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  • Writer's pictureRobert Ahdoot

The fear of being called on

So. Syllabi, lesson plans, tests/quizzes/HW, these lovely classroom centerpieces have always been a part of the conversation. We know what they are, thus we can actively discuss ways to make them as effective as possible for our students.

But what about the unseen, the unmeasurable?

Think about this from both perspectives: teacher and student. Have you noticed that when a teacher calls a student by name, sometimes the student's heart catapults a beat in anxiety? The use of the student's last name can be tricky as well - the teacher tries to be respectful or charismatic - yet some students associate hearing, "Ms. Williams" with being in trouble. Let's think about it; what is that about?

I believe that students have been conditioned, for generations, to keep a level of guard up around teachers, notably at the beginning of the year. All teachers tend to be lumped together by job title, until we individuate ourselves through our conduct and deeds. Not only must we demonstrate our own willingness to serve them, but also must we confront (too many) students who have been soured by teachers in their past. Students carry that upset around with them, indefinitely. The result is diminished connectivity in the classroom, which dilutes learning, curiosity, passion, and the collective search for wisdom.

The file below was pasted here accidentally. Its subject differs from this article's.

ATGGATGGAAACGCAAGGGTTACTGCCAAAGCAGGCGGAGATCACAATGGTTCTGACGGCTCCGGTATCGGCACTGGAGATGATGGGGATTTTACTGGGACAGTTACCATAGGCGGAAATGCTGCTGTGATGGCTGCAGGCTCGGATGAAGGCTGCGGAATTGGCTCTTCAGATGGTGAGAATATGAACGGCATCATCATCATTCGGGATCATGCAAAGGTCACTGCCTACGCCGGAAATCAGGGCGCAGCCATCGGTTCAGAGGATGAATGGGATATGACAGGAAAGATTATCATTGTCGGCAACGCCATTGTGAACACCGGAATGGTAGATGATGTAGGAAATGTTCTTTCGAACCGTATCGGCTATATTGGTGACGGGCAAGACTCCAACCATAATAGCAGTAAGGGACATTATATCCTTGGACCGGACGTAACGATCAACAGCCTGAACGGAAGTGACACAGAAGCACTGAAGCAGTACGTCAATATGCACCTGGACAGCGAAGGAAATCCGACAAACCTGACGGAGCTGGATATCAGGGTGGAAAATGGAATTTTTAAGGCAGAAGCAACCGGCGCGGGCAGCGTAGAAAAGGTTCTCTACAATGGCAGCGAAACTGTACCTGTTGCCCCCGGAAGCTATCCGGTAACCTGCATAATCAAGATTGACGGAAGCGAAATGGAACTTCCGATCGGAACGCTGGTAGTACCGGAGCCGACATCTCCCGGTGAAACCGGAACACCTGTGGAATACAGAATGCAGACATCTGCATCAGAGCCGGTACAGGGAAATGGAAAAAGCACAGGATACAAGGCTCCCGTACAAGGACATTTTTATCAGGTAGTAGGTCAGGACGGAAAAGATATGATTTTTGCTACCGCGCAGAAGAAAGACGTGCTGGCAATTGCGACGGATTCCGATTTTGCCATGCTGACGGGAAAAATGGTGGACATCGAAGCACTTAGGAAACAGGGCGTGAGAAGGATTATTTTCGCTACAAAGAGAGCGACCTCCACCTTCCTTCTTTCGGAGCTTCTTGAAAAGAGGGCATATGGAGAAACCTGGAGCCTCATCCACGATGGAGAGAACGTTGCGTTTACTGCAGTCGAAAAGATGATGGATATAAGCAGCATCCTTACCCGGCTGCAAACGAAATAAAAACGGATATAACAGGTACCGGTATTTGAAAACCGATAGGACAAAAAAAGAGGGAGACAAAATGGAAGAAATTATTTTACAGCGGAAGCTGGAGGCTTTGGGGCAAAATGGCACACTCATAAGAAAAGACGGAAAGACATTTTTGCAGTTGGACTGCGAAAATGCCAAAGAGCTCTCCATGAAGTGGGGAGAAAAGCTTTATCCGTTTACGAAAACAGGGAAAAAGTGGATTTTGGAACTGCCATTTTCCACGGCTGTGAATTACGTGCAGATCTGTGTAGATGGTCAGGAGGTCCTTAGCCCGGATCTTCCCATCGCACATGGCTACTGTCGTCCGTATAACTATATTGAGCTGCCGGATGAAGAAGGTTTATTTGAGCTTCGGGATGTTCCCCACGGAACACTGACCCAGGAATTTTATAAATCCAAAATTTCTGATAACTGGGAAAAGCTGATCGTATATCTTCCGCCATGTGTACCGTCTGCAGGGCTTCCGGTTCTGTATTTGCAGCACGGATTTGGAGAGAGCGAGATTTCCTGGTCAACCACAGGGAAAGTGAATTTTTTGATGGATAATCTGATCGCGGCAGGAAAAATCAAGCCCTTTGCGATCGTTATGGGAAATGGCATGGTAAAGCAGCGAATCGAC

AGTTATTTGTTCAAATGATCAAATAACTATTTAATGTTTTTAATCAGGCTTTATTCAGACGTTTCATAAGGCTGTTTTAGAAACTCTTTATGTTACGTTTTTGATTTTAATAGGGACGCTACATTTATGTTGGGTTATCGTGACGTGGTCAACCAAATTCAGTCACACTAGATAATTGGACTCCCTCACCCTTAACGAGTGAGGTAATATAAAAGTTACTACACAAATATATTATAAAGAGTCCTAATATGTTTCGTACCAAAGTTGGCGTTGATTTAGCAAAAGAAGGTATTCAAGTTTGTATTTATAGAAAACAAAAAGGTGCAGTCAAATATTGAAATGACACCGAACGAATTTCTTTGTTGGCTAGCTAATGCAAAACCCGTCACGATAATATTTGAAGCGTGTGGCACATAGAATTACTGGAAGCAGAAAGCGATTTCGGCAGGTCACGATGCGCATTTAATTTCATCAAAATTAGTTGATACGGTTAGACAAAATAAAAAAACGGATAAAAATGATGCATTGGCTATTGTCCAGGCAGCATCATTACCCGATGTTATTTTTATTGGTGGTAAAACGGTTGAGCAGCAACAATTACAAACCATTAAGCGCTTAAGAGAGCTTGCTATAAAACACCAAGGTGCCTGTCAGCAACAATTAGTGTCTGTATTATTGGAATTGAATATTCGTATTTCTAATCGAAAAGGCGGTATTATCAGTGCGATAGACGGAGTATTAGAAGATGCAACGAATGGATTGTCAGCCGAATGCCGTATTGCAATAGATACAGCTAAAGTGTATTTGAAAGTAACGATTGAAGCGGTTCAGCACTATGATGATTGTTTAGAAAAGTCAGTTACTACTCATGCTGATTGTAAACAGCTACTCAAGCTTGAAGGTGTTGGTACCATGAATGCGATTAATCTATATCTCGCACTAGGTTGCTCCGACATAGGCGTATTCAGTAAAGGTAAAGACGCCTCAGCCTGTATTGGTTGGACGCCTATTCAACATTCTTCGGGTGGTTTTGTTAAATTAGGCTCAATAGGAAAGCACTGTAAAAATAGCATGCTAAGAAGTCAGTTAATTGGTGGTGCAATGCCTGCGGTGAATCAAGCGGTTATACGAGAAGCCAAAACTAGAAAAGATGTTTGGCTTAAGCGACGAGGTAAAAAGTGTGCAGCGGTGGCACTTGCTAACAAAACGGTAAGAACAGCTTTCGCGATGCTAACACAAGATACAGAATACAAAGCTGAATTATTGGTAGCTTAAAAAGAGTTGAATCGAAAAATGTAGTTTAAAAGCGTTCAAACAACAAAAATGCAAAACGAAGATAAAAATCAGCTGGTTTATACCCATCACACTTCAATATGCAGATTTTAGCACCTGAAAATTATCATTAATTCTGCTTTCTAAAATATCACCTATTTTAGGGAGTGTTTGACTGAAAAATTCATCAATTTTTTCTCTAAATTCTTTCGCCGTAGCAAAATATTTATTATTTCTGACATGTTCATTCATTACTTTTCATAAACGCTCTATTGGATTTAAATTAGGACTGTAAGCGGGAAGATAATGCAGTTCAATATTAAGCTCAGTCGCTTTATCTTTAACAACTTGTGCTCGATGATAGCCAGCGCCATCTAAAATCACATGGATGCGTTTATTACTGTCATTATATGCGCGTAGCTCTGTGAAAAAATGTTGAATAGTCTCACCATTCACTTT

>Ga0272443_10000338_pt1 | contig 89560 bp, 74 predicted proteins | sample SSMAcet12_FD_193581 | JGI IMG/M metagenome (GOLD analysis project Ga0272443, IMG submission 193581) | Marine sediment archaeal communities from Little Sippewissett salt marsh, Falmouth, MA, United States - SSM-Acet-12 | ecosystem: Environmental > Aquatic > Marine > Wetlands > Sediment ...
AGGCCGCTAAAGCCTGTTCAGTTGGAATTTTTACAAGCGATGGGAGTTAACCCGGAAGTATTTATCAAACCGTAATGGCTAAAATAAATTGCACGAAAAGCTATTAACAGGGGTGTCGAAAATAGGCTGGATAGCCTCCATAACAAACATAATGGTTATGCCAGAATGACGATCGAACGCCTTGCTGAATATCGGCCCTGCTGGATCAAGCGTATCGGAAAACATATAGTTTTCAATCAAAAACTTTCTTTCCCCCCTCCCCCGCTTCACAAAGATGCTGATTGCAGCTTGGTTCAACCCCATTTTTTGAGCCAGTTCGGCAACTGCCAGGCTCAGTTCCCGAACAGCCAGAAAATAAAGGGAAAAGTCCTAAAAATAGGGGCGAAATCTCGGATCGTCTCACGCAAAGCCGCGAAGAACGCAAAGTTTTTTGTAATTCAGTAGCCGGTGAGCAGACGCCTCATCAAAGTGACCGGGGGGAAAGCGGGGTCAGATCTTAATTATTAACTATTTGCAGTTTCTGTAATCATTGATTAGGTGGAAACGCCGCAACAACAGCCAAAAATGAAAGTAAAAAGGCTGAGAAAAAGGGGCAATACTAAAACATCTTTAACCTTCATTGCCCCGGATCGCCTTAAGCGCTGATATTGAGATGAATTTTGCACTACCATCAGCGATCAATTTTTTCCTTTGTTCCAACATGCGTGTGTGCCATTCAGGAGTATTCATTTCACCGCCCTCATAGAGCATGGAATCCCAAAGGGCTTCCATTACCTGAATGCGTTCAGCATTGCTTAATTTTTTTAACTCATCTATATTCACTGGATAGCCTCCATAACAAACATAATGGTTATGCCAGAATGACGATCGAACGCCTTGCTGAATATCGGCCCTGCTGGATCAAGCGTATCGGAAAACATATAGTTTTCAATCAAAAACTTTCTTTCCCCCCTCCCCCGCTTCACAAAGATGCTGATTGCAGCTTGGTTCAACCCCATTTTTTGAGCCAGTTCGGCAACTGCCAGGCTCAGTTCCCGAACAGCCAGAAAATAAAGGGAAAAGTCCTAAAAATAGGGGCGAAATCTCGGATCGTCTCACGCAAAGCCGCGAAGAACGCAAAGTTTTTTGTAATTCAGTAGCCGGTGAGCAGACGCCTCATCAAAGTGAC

So here's my suggestion: tap into your intuitions. If you call a student by name and he answers nervously, engage the moment. Ask kindly, "I may be totally off here, but do you feel like you did something wrong? Because you didn't." Or some variation of that. Intuition means entrusting yourself to feel the situation out. Perhaps you deem that such a conversation needs to happen privately. Or if it happens during class, it can be a tone-setting experience for the group that leads to ice-breaking-laughter. Either way, addressing their institutionalized fear head on will help them see the humanity in you. It's that very humanity that brings learning to life.

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